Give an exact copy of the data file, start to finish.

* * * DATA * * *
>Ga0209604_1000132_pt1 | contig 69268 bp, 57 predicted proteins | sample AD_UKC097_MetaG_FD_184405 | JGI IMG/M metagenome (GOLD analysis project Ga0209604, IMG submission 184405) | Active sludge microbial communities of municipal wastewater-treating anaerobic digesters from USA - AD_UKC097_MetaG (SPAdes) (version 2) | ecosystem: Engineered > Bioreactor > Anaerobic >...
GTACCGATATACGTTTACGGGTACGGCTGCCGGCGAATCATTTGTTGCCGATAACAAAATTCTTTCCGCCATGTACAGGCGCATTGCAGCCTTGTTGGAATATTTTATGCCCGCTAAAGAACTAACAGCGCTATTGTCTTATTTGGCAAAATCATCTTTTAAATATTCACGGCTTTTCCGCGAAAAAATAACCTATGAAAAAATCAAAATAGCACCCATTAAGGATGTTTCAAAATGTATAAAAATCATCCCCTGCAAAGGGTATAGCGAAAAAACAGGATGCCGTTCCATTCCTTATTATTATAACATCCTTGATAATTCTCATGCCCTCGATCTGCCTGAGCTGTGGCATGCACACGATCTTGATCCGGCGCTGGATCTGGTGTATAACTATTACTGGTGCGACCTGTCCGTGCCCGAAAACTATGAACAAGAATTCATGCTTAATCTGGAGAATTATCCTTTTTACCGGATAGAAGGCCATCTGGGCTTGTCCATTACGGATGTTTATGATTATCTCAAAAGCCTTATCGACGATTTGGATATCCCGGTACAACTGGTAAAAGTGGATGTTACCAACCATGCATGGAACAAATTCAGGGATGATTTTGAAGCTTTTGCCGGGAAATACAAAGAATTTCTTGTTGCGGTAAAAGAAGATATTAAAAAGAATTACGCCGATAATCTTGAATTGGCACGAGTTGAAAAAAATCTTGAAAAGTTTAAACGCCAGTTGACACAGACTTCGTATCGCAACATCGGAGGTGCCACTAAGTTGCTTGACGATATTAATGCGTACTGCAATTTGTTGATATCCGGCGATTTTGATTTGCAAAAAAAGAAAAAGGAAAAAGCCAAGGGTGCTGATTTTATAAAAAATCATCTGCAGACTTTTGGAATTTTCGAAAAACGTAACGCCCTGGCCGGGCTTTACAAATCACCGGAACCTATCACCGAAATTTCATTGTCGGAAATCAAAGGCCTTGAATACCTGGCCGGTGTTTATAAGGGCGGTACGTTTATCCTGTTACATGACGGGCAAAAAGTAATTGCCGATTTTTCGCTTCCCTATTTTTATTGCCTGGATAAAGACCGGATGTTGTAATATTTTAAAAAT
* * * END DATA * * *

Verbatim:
>Ga0209604_1000132_pt1 | contig 69268 bp, 57 predicted proteins | sample AD_UKC097_MetaG_FD_184405 | JGI IMG/M metagenome (GOLD analysis project Ga0209604, IMG submission 184405) | Active sludge microbial communities of municipal wastewater-treating anaerobic digesters from USA - AD_UKC097_MetaG (SPAdes) (version 2) | ecosystem: Engineered > Bioreactor > Anaerobic >...
GTACCGATATACGTTTACGGGTACGGCTGCCGGCGAATCATTTGTTGCCGATAACAAAATTCTTTCCGCCATGTACAGGCGCATTGCAGCCTTGTTGGAATATTTTATGCCCGCTAAAGAACTAACAGCGCTATTGTCTTATTTGGCAAAATCATCTTTTAAATATTCACGGCTTTTCCGCGAAAAAATAACCTATGAAAAAATCAAAATAGCACCCATTAAGGATGTTTCAAAATGTATAAAAATCATCCCCTGCAAAGGGTATAGCGAAAAAACAGGATGCCGTTCCATTCCTTATTATTATAACATCCTTGATAATTCTCATGCCCTCGATCTGCCTGAGCTGTGGCATGCACACGATCTTGATCCGGCGCTGGATCTGGTGTATAACTATTACTGGTGCGACCTGTCCGTGCCCGAAAACTATGAACAAGAATTCATGCTTAATCTGGAGAATTATCCTTTTTACCGGATAGAAGGCCATCTGGGCTTGTCCATTACGGATGTTTATGATTATCTCAAAAGCCTTATCGACGATTTGGATATCCCGGTACAACTGGTAAAAGTGGATGTTACCAACCATGCATGGAACAAATTCAGGGATGATTTTGAAGCTTTTGCCGGGAAATACAAAGAATTTCTTGTTGCGGTAAAAGAAGATATTAAAAAGAATTACGCCGATAATCTTGAATTGGCACGAGTTGAAAAAAATCTTGAAAAGTTTAAACGCCAGTTGACACAGACTTCGTATCGCAACATCGGAGGTGCCACTAAGTTGCTTGACGATATTAATGCGTACTGCAATTTGTTGATATCCGGCGATTTTGATTTGCAAAAAAAGAAAAAGGAAAAAGCCAAGGGTGCTGATTTTATAAAAAATCATCTGCAGACTTTTGGAATTTTCGAAAAACGTAACGCCCTGGCCGGGCTTTACAAATCACCGGAACCTATCACCGAAATTTCATTGTCGGAAATCAAAGGCCTTGAATACCTGGCCGGTGTTTATAAGGGCGGTACGTTTATCCTGTTACATGACGGGCAAAAAGTAATTGCCGATTTTTCGCTTCCCTATTTTTATTGCCTGGATAAAGACCGGATGTTGTAATATTTTAAAAAT